The most persuasive and clearest argument I’ve found for the claim that Tagalog lacks a subject is Paz Buenaventura Naylor’s in her contribution to SUBJECT, VOICE AND ERGATIVITY (ed. Bennett, Bynon, Hewitt). The majority so far of the posts in this blog have been attempts to wrap my head around this argument and to state the argument in my own words; I am placing this set of arguments in the category ‘Wrapping My Mind Around The Argument That Tagalog Lacks A Subject.’ In trying to gain a maximal grasp on this argument, I’ve learned a tiny bit of linguistics; but any illusion I may have produced (not likely anyway) of having any authoritative voice at all on the subject is just that, an illusion. I am writing to learn, not to force-feed the world from my <this is meant ironically>vast store of knowledge</this is meant ironically>.
What follows is Naylor’s argument in a nutshell. Further posts will be going into the details and articulating some disagreements. I reserve the right to go back to her article and find out I have horribly misrepresented her position.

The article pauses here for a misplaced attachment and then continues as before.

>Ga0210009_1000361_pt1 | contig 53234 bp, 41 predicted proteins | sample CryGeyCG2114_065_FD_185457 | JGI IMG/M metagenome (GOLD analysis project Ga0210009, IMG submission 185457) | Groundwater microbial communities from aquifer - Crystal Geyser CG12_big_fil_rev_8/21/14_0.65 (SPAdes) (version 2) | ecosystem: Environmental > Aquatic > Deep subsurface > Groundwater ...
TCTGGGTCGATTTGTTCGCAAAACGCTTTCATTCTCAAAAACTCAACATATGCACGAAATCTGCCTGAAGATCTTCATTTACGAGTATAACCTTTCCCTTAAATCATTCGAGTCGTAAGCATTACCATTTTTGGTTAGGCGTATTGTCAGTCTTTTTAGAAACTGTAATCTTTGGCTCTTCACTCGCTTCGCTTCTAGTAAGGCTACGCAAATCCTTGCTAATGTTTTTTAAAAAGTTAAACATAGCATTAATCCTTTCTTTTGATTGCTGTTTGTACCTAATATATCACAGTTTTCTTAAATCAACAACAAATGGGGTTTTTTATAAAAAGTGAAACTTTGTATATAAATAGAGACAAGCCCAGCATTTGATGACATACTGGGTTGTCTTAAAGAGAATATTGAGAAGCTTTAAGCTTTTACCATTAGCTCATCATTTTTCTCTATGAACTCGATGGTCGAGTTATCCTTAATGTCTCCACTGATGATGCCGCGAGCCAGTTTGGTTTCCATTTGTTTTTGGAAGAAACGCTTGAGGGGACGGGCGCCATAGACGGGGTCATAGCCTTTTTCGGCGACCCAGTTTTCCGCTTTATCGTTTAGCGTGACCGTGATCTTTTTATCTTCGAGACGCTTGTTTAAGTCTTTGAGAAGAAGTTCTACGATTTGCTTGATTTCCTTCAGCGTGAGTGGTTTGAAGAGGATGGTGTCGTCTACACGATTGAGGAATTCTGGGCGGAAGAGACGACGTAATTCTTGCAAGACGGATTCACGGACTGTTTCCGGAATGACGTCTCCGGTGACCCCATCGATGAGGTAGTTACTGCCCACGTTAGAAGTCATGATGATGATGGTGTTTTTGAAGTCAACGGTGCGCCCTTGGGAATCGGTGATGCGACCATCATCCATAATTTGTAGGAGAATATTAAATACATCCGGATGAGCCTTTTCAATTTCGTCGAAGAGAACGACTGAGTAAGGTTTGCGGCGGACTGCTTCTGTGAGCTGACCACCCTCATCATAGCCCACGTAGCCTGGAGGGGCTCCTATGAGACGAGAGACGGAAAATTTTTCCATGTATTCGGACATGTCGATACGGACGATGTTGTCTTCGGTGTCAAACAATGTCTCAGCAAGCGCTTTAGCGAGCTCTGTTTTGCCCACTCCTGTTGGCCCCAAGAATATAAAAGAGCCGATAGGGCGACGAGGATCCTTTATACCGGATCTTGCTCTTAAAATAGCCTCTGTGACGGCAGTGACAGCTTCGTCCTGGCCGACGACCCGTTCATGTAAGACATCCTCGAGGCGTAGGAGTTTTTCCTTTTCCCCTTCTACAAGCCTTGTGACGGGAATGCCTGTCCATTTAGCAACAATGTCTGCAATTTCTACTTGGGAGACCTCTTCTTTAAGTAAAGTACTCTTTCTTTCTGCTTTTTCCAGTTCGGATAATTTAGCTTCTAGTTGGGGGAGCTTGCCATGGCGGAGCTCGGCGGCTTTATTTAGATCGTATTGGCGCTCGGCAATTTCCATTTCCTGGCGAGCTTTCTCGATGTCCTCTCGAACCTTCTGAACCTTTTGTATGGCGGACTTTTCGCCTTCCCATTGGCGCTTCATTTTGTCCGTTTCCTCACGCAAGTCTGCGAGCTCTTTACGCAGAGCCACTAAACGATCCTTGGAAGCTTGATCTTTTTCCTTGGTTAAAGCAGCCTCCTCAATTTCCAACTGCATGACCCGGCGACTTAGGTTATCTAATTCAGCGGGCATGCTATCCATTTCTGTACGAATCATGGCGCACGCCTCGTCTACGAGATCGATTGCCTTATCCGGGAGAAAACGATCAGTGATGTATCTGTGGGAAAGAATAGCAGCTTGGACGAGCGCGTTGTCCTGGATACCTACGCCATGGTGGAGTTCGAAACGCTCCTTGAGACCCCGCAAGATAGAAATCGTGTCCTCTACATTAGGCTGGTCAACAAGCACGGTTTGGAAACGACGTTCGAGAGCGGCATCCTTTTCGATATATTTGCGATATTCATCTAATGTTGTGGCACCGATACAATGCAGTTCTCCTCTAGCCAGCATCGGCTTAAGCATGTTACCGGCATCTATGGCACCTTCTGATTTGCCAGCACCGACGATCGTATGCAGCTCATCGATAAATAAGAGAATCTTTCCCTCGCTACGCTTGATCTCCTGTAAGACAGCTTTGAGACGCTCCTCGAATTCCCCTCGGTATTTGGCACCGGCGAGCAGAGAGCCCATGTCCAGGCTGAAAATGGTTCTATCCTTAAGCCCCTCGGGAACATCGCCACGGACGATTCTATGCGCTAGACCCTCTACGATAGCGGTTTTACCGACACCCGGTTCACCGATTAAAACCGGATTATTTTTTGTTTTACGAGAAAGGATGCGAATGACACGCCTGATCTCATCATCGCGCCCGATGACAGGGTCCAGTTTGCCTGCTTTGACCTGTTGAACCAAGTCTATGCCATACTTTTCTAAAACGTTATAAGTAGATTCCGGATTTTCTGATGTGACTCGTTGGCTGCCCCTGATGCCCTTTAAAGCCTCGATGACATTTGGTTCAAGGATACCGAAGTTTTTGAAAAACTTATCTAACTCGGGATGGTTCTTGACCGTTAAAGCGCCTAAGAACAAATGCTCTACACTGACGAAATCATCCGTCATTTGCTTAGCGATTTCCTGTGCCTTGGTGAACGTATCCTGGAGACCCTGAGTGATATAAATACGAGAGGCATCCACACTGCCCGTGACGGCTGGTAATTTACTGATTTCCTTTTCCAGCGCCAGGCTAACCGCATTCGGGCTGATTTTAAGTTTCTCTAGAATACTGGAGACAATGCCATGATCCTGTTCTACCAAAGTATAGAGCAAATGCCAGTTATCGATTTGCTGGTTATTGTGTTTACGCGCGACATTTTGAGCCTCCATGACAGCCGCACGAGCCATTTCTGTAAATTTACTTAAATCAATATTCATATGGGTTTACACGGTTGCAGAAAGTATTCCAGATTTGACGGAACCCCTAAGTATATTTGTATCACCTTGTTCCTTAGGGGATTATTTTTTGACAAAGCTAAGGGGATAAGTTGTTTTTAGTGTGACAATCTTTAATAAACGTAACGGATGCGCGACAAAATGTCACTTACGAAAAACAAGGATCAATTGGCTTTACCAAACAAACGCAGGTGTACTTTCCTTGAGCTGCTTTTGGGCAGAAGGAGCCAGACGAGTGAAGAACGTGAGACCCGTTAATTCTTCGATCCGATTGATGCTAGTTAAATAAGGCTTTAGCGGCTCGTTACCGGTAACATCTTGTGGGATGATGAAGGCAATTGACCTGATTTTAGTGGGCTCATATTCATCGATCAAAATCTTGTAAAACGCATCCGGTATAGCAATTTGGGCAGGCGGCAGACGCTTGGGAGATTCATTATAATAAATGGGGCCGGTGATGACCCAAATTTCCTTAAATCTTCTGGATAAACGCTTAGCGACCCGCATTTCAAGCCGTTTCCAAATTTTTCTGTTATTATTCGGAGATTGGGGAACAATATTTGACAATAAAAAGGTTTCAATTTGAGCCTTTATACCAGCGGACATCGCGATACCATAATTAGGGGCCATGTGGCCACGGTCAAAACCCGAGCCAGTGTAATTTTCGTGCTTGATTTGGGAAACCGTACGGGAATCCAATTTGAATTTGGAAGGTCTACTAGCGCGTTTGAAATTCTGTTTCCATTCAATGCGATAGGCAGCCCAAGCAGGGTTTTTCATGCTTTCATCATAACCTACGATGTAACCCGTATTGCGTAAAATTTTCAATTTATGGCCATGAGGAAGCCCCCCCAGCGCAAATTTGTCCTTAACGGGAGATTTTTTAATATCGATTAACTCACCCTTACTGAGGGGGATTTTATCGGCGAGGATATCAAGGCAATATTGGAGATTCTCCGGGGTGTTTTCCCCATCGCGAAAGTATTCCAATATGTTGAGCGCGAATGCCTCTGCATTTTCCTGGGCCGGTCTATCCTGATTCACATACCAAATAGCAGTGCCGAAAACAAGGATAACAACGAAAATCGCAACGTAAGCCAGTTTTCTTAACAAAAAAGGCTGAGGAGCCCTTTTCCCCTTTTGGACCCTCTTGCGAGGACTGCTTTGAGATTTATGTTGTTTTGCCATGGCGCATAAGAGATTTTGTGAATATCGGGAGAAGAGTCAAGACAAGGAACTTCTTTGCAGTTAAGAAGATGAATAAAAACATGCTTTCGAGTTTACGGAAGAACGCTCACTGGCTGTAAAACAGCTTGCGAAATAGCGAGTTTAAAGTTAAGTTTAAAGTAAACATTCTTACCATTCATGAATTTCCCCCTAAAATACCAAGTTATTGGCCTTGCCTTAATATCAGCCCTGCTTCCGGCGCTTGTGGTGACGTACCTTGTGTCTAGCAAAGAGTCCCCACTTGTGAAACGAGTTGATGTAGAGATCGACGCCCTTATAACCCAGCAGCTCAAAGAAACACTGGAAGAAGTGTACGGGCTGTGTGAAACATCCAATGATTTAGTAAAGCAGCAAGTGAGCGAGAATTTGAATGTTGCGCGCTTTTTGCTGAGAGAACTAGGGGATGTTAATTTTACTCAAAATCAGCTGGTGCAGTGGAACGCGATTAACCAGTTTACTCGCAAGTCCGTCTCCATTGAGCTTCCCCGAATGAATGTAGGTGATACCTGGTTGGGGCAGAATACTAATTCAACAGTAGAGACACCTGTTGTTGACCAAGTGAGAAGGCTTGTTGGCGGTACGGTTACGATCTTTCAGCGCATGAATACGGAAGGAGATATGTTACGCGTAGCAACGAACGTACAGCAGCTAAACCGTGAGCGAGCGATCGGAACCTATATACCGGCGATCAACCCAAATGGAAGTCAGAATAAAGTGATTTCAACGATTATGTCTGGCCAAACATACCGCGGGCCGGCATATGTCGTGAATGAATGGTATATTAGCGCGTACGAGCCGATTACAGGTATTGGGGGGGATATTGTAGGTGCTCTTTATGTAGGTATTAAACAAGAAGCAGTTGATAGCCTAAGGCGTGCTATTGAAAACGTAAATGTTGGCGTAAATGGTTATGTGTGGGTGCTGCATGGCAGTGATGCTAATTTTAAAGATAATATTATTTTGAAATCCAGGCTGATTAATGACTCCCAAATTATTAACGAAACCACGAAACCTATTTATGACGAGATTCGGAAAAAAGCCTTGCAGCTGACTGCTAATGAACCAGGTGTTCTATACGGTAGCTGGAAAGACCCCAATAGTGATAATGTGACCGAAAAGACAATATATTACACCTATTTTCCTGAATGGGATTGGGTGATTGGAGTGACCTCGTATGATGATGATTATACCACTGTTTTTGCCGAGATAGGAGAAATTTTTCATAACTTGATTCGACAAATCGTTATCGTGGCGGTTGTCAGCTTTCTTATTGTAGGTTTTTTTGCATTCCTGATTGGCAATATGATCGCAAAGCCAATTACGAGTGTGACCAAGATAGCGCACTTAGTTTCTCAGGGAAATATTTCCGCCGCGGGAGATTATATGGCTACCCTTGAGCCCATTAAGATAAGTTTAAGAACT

1) A verb is a relation whose relata are (in the case of 2-place relations) subject and direct object and (in the case of 3-place relations) subject, direct object, and indirect object. Conversely, a subject and object (direct and indirect) are always relata in a verb.
2) Tagalog doesn’t have verbs. What look like verbs are really something else: They are names of actions rather than syntactical verbs. We know that Tagalog doesn’t have verbs because ‘ng‘ is always a genitive.
3) Since Tagalog doesn’t have verbs, and since subjects and objects are relata of those relations that are verbs, Tagalog does not have subjects. (Neither does it have objects, direct or indirect.)
4) This should be enough to show that Tagalog does not have a subject, but one can’t resist pounding in an additional nail in the coffin by pointing out the claims about syntax made by linguists such as Paul Kroeger are just wrong.
Many of my further posts in the blog will be elaborations on and criticisms of the above outline of an argument.